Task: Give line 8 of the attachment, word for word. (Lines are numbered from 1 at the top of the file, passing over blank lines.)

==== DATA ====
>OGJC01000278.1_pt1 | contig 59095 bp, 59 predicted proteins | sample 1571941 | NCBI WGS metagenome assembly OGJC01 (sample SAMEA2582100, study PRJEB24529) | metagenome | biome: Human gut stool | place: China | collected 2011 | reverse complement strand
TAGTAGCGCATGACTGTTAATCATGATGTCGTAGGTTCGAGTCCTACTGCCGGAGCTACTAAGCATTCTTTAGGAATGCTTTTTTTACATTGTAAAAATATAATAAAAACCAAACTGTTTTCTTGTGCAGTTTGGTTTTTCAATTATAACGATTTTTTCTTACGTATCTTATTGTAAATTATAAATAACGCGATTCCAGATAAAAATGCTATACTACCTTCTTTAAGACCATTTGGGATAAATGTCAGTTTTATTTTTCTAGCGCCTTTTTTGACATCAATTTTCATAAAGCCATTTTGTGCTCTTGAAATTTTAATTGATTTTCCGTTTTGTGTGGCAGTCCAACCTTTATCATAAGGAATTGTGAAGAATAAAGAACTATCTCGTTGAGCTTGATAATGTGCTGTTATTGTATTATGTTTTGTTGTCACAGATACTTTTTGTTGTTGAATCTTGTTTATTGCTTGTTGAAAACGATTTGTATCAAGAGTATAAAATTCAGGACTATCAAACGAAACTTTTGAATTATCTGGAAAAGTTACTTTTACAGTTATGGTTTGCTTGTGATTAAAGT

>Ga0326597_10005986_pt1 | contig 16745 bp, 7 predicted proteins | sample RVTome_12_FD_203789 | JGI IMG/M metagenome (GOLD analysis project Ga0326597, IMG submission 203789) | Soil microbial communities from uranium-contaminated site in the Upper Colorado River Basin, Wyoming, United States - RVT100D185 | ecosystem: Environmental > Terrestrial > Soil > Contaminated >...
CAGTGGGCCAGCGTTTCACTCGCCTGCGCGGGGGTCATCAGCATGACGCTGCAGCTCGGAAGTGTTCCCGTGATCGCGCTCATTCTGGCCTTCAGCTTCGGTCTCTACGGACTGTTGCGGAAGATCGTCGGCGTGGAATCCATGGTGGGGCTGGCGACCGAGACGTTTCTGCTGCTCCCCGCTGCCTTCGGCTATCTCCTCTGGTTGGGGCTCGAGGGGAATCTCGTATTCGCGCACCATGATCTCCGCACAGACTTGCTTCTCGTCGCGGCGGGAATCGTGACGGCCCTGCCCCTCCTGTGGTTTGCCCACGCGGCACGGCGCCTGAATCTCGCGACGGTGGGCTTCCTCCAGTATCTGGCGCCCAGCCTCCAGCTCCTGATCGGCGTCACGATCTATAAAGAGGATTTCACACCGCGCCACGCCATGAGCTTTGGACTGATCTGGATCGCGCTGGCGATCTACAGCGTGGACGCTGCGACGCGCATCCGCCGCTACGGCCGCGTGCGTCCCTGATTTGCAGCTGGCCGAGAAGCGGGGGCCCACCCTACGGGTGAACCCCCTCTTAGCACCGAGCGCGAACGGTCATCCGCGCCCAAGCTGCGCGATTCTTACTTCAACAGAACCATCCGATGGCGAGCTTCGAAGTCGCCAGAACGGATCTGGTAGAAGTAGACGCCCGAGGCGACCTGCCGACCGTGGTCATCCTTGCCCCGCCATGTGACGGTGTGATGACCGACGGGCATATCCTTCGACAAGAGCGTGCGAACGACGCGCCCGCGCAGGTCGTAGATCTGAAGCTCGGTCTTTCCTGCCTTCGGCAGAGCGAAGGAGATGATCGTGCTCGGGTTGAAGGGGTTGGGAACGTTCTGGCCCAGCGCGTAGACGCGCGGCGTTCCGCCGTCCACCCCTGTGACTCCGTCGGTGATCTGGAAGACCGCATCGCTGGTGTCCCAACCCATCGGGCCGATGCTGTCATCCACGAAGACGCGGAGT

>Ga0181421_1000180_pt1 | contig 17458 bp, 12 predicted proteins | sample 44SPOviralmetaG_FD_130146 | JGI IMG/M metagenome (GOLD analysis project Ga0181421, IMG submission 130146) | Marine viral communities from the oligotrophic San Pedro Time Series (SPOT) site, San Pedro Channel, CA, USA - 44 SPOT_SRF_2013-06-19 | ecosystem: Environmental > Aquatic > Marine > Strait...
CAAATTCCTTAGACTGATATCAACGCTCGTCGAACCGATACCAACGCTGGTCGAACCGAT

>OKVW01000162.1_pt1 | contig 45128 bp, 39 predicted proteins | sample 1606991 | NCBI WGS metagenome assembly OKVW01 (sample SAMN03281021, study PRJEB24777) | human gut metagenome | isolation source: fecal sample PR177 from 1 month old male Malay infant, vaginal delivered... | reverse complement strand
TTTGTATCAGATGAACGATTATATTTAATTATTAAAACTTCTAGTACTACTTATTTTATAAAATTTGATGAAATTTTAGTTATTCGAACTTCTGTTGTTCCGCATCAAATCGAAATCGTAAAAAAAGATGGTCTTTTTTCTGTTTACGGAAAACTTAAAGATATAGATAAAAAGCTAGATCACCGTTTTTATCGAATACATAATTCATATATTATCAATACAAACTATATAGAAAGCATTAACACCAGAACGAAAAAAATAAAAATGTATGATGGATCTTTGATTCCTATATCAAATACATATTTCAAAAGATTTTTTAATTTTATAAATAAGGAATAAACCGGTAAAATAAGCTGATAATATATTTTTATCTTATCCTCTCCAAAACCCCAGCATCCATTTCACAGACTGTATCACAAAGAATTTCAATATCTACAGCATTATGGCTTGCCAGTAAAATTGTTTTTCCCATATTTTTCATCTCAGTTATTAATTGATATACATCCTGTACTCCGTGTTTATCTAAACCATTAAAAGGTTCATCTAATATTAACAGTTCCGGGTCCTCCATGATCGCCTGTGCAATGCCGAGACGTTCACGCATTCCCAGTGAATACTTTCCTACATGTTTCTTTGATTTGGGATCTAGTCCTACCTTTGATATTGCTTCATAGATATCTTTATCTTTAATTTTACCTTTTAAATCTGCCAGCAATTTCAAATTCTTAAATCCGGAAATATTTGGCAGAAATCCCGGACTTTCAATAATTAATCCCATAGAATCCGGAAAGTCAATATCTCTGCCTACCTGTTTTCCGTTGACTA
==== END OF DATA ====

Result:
TTTGTATCAGATGAACGATTATATTTAATTATTAAAACTTCTAGTACTACTTATTTTATAAAATTTGATGAAATTTTAGTTATTCGAACTTCTGTTGTTCCGCATCAAATCGAAATCGTAAAAAAAGATGGTCTTTTTTCTGTTTACGGAAAACTTAAAGATATAGATAAAAAGCTAGATCACCGTTTTTATCGAATACATAATTCATATATTATCAATACAAACTATATAGAAAGCATTAACACCAGAACGAAAAAAATAAAAATGTATGATGGATCTTTGATTCCTATATCAAATACATATTTCAAAAGATTTTTTAATTTTATAAATAAGGAATAAACCGGTAAAATAAGCTGATAATATATTTTTATCTTATCCTCTCCAAAACCCCAGCATCCATTTCACAGACTGTATCACAAAGAATTTCAATATCTACAGCATTATGGCTTGCCAGTAAAATTGTTTTTCCCATATTTTTCATCTCAGTTATTAATTGATATACATCCTGTACTCCGTGTTTATCTAAACCATTAAAAGGTTCATCTAATATTAACAGTTCCGGGTCCTCCATGATCGCCTGTGCAATGCCGAGACGTTCACGCATTCCCAGTGAATACTTTCCTACATGTTTCTTTGATTTGGGATCTAGTCCTACCTTTGATATTGCTTCATAGATATCTTTATCTTTAATTTTACCTTTTAAATCTGCCAGCAATTTCAAATTCTTAAATCCGGAAATATTTGGCAGAAATCCCGGACTTTCAATAATTAATCCCATAGAATCCGGAAAGTCAATATCTCTGCCTACCTGTTTTCCGTTGACTA